Some carried signs that read “Water is Life,” “Declare a Public Health Emergency,” and "Detroit Students Deserve Safe Water.”

Benjamin Royal, at teacher at Maybury Elementary School, said the school buildings were hot Tuesday and students had to line up to get water from coolers in the hallways.

“This is a situation that needs to be fixed,” he said. “We need a state of emergency to get the funding necessary to do it. We have to fight for the money.”

Royal said he blames Lansing “for defunding and destroying our public school system."

What we need to do now is what teachers did in 2015, 2016 with the massive waves of sick outs, including walkouts that restored the right to vote in the city of Detroit, that won us the right to elect our school board. We need more mass actions like that. We need more union actions like that demanding that Lansing replace the resources they stole from us.”

JoAnna Underwood, an activist and mother to students at Mackenzie Elementary-Middle School, said she was angry about the water situation. 

"We all know that the state took over the schools based upon low testing scores and reading scores," she said. "Well, maybe because they've been drinking poisoned water."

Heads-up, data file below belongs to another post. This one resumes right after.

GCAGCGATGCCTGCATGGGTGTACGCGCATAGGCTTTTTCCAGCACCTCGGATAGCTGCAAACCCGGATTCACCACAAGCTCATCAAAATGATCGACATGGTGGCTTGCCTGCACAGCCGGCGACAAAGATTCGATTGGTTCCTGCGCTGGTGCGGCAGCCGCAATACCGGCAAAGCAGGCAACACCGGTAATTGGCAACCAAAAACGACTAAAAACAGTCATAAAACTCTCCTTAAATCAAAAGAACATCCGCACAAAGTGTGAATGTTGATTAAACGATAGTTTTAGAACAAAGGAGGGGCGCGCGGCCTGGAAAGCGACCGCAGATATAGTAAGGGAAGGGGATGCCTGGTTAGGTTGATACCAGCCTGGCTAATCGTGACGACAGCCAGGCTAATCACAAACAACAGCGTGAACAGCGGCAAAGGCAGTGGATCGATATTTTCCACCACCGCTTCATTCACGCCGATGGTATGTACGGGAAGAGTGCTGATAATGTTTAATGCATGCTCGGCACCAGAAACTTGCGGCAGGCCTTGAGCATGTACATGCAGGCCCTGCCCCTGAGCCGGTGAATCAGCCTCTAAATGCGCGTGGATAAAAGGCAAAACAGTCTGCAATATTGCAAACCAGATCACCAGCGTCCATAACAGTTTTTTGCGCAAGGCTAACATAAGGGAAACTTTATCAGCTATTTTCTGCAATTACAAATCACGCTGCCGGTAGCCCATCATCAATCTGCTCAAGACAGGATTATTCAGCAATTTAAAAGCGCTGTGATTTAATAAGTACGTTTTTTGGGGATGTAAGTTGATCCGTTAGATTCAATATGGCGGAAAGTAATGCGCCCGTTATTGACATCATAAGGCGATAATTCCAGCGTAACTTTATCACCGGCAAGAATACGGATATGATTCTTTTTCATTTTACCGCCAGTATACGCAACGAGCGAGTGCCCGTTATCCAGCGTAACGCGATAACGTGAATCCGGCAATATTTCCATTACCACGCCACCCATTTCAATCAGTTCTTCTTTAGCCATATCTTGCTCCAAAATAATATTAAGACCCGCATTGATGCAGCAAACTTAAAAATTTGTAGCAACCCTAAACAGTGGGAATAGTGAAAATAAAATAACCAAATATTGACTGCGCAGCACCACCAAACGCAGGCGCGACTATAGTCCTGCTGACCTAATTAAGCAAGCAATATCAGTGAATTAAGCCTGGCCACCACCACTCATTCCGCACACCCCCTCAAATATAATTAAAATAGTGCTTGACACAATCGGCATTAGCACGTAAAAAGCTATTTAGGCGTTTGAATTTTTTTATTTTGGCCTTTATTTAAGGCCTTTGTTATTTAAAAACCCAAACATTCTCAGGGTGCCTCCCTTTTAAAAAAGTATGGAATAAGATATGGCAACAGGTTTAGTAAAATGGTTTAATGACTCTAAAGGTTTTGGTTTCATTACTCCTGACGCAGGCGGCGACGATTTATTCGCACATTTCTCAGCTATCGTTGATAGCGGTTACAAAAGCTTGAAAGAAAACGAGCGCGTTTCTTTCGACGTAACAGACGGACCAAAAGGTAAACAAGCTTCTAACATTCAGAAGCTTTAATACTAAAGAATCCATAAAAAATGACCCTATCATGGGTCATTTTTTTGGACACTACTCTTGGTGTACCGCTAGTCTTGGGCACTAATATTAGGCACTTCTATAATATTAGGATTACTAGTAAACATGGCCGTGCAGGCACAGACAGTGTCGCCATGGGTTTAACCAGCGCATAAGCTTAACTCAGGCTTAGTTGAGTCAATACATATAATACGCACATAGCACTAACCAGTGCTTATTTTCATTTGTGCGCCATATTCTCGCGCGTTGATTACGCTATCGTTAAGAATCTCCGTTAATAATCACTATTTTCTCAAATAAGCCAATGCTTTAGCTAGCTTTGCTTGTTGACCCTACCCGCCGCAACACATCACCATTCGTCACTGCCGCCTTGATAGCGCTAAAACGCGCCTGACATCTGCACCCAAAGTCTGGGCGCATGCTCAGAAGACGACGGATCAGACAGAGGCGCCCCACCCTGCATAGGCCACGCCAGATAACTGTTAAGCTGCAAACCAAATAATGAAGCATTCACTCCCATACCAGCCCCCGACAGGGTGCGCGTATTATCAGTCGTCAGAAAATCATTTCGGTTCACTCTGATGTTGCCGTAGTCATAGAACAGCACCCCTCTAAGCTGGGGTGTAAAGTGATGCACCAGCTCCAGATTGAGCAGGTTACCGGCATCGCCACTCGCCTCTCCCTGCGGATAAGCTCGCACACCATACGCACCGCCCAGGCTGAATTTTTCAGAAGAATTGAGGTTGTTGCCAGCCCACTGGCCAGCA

Underwood suggested that parents in Detroit not send their children to school and that certain city and school officials, including the superintendent and City Council, be held accountable.

Detroit Water and Sewerage Department Director Gary Brown appeared briefly Tuesday before Detroit’s City Council to discuss the water quality concerns for the city’s public schools.

Brown applauded Vitti for “taking the initiative to have every school tested.” But Brown said the city’s water isn’t the problem.

“I wanted to assure you as well as all Detroiters that the source of the water that’s going into the buildings is outstanding,” Brown told council members. “It’s not the source of the water. It’s once the water gets in the buildings.”

Brown said the department’s wastewater treatment plant tests the water quality hourly and it’s leaving the plant in “pristine” condition. There’s no lead in the transmission system or the distribution system, he said.

The issue, he said, arises with the infrastructure of the school buildings. The water department is offering support from its water experts in evaluating the problems.

“This pertains to buildings, pipes and faucets and not the water being the source of the lead,” he said.

Council members questioned Tuesday how the water is tested and who conducts it. Brown said that the Great Lakes Water Authority tests the water and the state Department of Environmental Quality has oversight.

Brown said the water utility is required to conduct lead testing every three years. The water department conducted a round of lead and copper sampling in 2016, a year before it was required to do so by the EPA, according to a 2017 water quality report. 

Brown said the testing was done early in response to the water crisis in Flint.

The testing is conducted over a three-month period during the warmer weather months, he noted. 

Detroit is required to test a certain amount of houses based on its size, and last year tested twice the amount it typically does, said Brown, who could not immediately provide an estimate on how many properties the testing included.